The solution is for think tanks to conduct research on various policy options and make available their findings to policymakers in easily absorbable forms. And for policymakers to be open to such research.

The 2018 Budget’s proposal contains a proposal that exemplifies the elements of workable solution:”Farmers are constantly at the mercy of the weather gods and successive governments have been doling out funds to the farmers whenever there has been a drought or floods in an indiscriminate manner. It is in this context that the weather indexed insurance scheme has been designed. The insurance cover will be a minimum of Rs. 40,000 per acre for six crops including paddy and other five emerging crops such as maize, soya, big onion, potato and chilli. This will be a contributory scheme with the premium being borne by both the farmer and the Government. 

The Government will invest Rs. 3,000 million in 2018. To support such ventures we will also upgrade the Department of Meteorology with state-of-the-art technology and elevate the capacity of the personnel.

Weather-indexed crop insurance is gaining acceptance in countries such as India, Kenya and Ethiopia as an alternative to indemnity-based crop insurance. It is new to Sri Lanka. The payout in the index-based form is based on a parameter such as rainfall. It does away with field assessments and closes off opportunities for extracting bribes. It is characterised by low transaction costs and addresses the moral-hazard and adverse-selection problems associated with indemnity-based insurance.



The language in the Budget Speech did not emerge fully formed from within the Finance Ministry. Late last year, the Institute of Policy Studies posted an entry in its ‘Talking Economics’ blog describing the policy instrument and identifying problems such as the lack of weather stations and delays in reporting. In November 2016 and January 2017 local newspapers carried reports on IPS’ work on weather-indexed insurance. Possibly more coverage occurred in electronic media and the Sinhala press. The message got through.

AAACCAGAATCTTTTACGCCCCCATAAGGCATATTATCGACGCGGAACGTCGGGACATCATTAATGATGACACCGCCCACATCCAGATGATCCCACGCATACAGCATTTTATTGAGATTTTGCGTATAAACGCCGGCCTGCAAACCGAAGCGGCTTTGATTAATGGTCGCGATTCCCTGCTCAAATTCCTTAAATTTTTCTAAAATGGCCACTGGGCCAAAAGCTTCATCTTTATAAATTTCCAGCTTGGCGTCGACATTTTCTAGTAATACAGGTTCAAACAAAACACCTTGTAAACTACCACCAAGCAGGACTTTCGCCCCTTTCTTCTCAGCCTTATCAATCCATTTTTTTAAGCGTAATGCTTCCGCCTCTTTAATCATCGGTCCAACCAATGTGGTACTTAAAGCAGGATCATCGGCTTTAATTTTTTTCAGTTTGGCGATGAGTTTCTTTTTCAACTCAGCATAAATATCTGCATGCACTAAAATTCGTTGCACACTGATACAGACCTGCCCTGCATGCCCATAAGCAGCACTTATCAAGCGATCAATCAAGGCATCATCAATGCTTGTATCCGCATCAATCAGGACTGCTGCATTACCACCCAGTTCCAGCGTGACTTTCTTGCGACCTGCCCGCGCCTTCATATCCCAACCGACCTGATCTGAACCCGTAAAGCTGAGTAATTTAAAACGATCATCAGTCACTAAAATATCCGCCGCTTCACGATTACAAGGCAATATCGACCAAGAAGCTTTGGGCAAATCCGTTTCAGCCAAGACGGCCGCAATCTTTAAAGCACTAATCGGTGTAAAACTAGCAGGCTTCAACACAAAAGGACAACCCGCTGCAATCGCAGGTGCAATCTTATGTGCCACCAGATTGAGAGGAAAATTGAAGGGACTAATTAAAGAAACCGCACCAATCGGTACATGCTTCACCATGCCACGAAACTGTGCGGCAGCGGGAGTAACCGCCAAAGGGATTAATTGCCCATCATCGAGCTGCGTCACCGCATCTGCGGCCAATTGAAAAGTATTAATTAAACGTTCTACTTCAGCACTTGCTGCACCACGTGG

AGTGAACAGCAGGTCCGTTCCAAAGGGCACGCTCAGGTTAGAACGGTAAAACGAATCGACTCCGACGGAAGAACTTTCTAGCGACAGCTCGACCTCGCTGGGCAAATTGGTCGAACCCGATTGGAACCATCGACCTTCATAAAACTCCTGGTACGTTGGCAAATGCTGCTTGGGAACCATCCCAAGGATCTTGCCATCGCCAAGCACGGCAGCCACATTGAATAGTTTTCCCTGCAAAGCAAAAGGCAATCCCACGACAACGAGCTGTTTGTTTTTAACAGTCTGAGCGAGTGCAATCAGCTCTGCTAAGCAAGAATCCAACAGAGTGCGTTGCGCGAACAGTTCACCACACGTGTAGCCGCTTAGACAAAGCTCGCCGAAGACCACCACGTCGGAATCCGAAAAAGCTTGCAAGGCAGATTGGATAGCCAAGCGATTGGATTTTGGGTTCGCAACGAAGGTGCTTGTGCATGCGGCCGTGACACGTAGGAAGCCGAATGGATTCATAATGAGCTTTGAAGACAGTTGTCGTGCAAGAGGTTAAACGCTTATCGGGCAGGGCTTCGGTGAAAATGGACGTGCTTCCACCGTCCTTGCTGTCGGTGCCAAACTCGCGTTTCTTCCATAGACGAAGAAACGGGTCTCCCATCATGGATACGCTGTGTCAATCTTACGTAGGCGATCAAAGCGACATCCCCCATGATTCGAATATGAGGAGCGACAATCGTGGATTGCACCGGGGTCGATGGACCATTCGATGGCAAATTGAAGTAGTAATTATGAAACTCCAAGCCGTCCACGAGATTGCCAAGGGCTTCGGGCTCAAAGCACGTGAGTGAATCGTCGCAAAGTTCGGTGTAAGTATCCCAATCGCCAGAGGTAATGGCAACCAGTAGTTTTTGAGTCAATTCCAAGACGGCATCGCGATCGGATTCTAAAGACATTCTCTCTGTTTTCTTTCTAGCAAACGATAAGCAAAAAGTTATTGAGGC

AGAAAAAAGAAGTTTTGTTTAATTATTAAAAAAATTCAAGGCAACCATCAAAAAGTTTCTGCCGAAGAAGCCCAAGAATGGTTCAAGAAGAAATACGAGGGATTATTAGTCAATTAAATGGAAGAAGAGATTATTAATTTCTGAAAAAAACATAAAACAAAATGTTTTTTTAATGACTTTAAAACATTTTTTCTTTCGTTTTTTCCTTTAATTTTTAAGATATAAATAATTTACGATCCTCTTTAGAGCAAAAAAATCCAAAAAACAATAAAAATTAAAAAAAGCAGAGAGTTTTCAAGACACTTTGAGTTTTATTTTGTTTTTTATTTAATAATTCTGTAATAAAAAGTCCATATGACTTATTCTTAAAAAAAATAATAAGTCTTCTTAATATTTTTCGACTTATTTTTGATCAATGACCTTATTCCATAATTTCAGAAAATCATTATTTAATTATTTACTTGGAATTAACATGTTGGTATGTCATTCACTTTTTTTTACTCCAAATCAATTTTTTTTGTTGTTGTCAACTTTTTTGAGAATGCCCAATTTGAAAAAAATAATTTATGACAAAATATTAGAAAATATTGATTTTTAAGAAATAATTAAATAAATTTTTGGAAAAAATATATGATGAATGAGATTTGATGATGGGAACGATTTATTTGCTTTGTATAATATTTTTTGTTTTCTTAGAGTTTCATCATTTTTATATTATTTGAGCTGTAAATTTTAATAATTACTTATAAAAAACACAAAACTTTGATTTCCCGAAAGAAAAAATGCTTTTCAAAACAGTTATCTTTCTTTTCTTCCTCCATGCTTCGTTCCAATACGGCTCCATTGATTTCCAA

The very fact that Rs. 200 million is to be allocated to the Department of Meteorology for upgrading its technical and human capabilities is indicative that the research had impact. The fact that the proposal is for six crops at the outset suggests that the need to start small and learn from the first few seasons has been internalised.

Why can we not have more of these successes? More policy-relevant research being conducted by think tanks and greater receptivity to policy research on the part of Government officials and politicians would shield the Government from much embarrassment and save the taxpayer a lot of money.

LIRNEasia, the think tank I am associated with, may be able to contribute to effective implementation of weather-indexed crop insurance. In collaboration with the University of Moratuwa, we are in the process of obtaining funds for research on how to tell localised weather from the mobile networks using a method proven in the Netherlands and Israel. It will use the rain-induced attenuation of microwave signals among the ubiquitous mobile antenna towers (that the Government is trying to shut down) to supplement the rainfall data from conventional weather stations. 

In an ideal world, a small part of the Rs. 200 million allocated for buying equipment for the Department of Meteorology would be used to support this kind of direct policy-relevant research. But the research will be done and the findings shared with policymakers, even in the non-ideal world we live in.